When Curiosity executed a perfect six-wheel landing on Mars on the morning of August 6 to the excitement of millions worldwide — not to mention quite a few engineers and scientists at JPL — it immediately began relaying images back to Earth. Although the initial views were low-resolution and taken through dusty lens covers, features of the local landscape around the rover could be discerned… distant hills, a pebbly surface, the rise of Gale Crater’s central peak — and a curious dark blur on the horizon that wasn’t visible in later images.

What could it have been? Another bit of lens dust? An image artifact? A piece of ancient Martian architecture that NASA demanded be erased from the image? As it turns out, it was most likely something even cooler (or at least real): the result of Curiosity’s descent stage crash-landing into the Martian surface.

Seen in an image from NASA’s Mars Reconnaissance Orbiter’s HiRISE camera, the remnants of Curiosity’s descent to Mars are scattered around the landing site. The heat shield, parachute, back shell — and undeniably the star player of Curiosity’s EDL sequence, the descent stage and sky crane — all landed in relatively close proximity to where the rover touched down. As it turned out, Curiosity’s’s rear Hazcam happened to be aimed right where the sky crane landed after it severed Curiosity’s bridles and rocketed safely away — just as it had been shown in the landing animation.

See an infographic on Curiosity’s EDL timeline here.

Seen in the first images captured by Curiosity’s rear Hazcams just minutes after touchdown — but not in higher-resolution images acquired later — the dark blur is now thought to be a plume of dust and soil kicked up by the sky crane’s impact.

“We know that the cloud was real because we saw it in both the left and right rear Hazcams, so it wasn’t just a smudge on the lens cover or anything like that… and then 45 minutes later it was gone,” said Steven Sell, Deputy Operations for Entry, Descent and Landing at JPL, during an interview with Universe Today on Friday.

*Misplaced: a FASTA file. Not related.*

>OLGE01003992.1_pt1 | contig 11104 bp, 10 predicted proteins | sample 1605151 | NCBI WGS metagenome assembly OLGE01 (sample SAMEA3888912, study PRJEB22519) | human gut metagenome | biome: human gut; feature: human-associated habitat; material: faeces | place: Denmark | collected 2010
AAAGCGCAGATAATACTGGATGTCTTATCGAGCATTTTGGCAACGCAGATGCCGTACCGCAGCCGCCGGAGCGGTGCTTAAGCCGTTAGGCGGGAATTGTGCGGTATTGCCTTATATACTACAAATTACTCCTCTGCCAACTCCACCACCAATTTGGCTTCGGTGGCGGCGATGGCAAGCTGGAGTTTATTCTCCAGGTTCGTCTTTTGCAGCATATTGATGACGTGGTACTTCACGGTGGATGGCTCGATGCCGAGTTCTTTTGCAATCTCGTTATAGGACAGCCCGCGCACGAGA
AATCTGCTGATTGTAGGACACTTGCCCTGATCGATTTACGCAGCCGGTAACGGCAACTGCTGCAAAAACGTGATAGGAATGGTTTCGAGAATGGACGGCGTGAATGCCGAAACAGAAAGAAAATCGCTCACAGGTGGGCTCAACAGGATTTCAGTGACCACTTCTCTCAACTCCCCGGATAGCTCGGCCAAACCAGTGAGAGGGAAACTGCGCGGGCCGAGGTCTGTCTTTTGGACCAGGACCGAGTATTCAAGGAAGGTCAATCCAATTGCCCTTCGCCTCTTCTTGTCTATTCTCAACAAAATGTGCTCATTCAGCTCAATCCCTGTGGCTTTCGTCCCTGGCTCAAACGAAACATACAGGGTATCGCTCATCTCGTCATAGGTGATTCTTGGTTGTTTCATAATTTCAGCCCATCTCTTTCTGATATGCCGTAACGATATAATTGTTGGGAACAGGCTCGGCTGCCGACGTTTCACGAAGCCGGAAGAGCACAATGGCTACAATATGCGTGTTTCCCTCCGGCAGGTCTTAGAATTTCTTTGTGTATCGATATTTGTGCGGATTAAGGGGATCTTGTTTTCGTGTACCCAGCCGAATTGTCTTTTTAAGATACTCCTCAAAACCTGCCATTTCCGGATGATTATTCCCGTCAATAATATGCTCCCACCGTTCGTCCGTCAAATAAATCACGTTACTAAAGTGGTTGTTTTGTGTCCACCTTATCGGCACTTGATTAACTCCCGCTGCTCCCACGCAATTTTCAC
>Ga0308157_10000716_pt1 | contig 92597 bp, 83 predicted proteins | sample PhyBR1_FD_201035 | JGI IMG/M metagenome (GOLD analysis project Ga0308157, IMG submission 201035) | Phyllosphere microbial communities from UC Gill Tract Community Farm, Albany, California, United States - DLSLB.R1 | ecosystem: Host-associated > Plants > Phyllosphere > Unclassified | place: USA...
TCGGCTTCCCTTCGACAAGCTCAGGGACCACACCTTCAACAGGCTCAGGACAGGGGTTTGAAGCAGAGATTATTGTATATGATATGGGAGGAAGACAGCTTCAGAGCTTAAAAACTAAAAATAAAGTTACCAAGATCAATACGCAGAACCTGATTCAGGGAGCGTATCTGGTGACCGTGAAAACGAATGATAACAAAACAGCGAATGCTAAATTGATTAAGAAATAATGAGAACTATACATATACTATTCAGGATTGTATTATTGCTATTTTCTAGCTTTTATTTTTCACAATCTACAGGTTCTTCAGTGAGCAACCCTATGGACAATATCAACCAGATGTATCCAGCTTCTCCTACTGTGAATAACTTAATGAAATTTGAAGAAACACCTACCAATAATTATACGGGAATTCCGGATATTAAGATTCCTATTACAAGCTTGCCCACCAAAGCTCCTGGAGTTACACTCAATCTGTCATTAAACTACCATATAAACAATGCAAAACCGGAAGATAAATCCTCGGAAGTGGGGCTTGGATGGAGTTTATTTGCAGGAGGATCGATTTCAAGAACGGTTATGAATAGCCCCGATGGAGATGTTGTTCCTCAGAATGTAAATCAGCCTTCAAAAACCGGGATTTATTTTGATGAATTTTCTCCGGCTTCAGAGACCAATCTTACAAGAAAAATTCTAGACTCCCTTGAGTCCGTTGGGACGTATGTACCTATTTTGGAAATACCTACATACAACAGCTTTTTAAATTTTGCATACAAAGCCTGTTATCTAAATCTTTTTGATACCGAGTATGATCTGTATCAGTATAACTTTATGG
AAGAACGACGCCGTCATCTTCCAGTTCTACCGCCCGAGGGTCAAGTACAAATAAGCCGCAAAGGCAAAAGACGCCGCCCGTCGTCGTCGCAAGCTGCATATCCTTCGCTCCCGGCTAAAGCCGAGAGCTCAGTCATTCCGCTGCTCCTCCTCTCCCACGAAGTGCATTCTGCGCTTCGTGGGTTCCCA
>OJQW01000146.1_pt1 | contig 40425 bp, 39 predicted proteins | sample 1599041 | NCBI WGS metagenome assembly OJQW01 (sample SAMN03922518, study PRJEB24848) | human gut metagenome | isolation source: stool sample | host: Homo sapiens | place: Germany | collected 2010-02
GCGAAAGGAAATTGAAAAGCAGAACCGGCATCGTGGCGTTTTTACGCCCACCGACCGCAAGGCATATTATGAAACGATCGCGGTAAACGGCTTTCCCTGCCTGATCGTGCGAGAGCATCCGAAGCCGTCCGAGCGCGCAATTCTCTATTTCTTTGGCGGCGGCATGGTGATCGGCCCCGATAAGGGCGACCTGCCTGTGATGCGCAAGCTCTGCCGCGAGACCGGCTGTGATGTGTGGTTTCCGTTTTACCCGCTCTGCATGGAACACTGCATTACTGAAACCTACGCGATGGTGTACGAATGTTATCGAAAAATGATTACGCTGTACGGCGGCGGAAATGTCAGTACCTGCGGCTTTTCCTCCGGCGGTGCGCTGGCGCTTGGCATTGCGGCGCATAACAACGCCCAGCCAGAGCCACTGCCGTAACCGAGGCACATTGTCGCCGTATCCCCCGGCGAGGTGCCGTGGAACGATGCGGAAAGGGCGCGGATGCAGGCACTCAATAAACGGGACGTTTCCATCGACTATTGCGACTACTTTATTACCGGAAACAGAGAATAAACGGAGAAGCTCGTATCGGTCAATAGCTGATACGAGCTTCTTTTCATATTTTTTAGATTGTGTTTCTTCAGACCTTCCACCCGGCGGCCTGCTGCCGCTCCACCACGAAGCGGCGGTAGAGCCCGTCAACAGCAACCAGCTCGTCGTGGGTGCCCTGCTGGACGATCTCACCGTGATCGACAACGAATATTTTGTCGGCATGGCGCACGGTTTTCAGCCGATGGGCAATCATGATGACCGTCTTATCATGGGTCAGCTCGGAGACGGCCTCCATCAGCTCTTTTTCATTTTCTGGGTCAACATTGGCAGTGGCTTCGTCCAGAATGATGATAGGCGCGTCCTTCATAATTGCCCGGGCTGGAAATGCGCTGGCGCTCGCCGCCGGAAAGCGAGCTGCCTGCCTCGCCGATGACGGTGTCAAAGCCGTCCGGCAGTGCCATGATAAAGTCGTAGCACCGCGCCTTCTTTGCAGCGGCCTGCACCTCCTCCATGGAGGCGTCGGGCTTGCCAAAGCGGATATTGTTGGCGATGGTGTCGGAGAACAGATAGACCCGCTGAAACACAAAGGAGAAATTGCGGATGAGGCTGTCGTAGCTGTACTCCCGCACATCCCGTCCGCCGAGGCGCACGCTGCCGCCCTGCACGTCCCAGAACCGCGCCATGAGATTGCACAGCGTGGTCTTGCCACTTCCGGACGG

“When we were putting together the sequence of images of what would happen after touchdown, we specifically put in the Hazcam shots as soon as we could on the off chance that we would see something,” Sell said. “It was just one of those things where we had some choices we could make, and we said if we put these really close to landing maybe we’ll actually see part of the descent stage.”

Although capturing the sky crane or other part of the descent stage on camera was an intriguing idea, it wasn’t any particular goal of the mission.

“We know that the cloud was real because we saw it in both the left and right rear Hazcams, so it wasn’t just a smudge on the lens cover or anything like that.”

– Steven Sell, Deputy Operations for Entry, Descent and Landing at JPL in Pasadena, CA

“We literally weren’t even thinking about it,” Sell said. “It’s a total bonus that we were able to capture that.”

Unfortunately, the plume only appears in the initial Hazcam shots, which were taken through lens covers coated with dust from landing. It wasn’t until nearly an hour later that the covers were removed and clearer images were captured, and by then the plume was gone. Plus the Hazcams themselves are low-resolution by design — they’re more for navigation than landscape photography.

“Those cameras are not intended for doing that kind of science, or even any science at all,” said Sell. “They’re strictly engineering cameras.”

It’s been said that the best camera is the one you have with you, and in this case Curiosity’s best camera happened to be aimed in the right place at the right time. Plus the sky crane just so happened to land in view of the cameras that got turned on first, which wasn’t a guarantee.

“The descent stage had two possible directions to go: it could have gone forward or backward,” Sell explained. “The way it decides which way to go is whichever direction would take it more north. We knew that the science target is toward the south — the scientists want to study the mountain — and so we didn’t want to throw the descent stage toward the mountain.

Read: Curiosity’s First 360-Degree Color Panorama

“The good news is that the forward Hazcams were at a lower temperature upon landing, we knew they were going to be colder,” Sell said. “The cameras have to reach a certain temperature before they can take a picture, so we knew the rear Hazcams were going to get the picture first, and so the fact that the thing flew to the rear was another coincidence.”

About the same mass as the rover itself, the sky crane weighed about 800 kg (1700 lbs) at the time of impact  — including 100 kg of fuel — and hit going 100 mph. That’s going to kick up a good-sized plume (although exactly how large has yet to be determined.)

“It was one hell of an impact,” Sell said.

You can watch Steve Sell describe this and other data from the first few days of the MSL mission in the press conference held at JPL on Friday, August 10 below, and follow Sell on his Twitter feed here.


Images: NASA/JPL-Caltech. HiRISE image NASA/JPL/University of Arizona.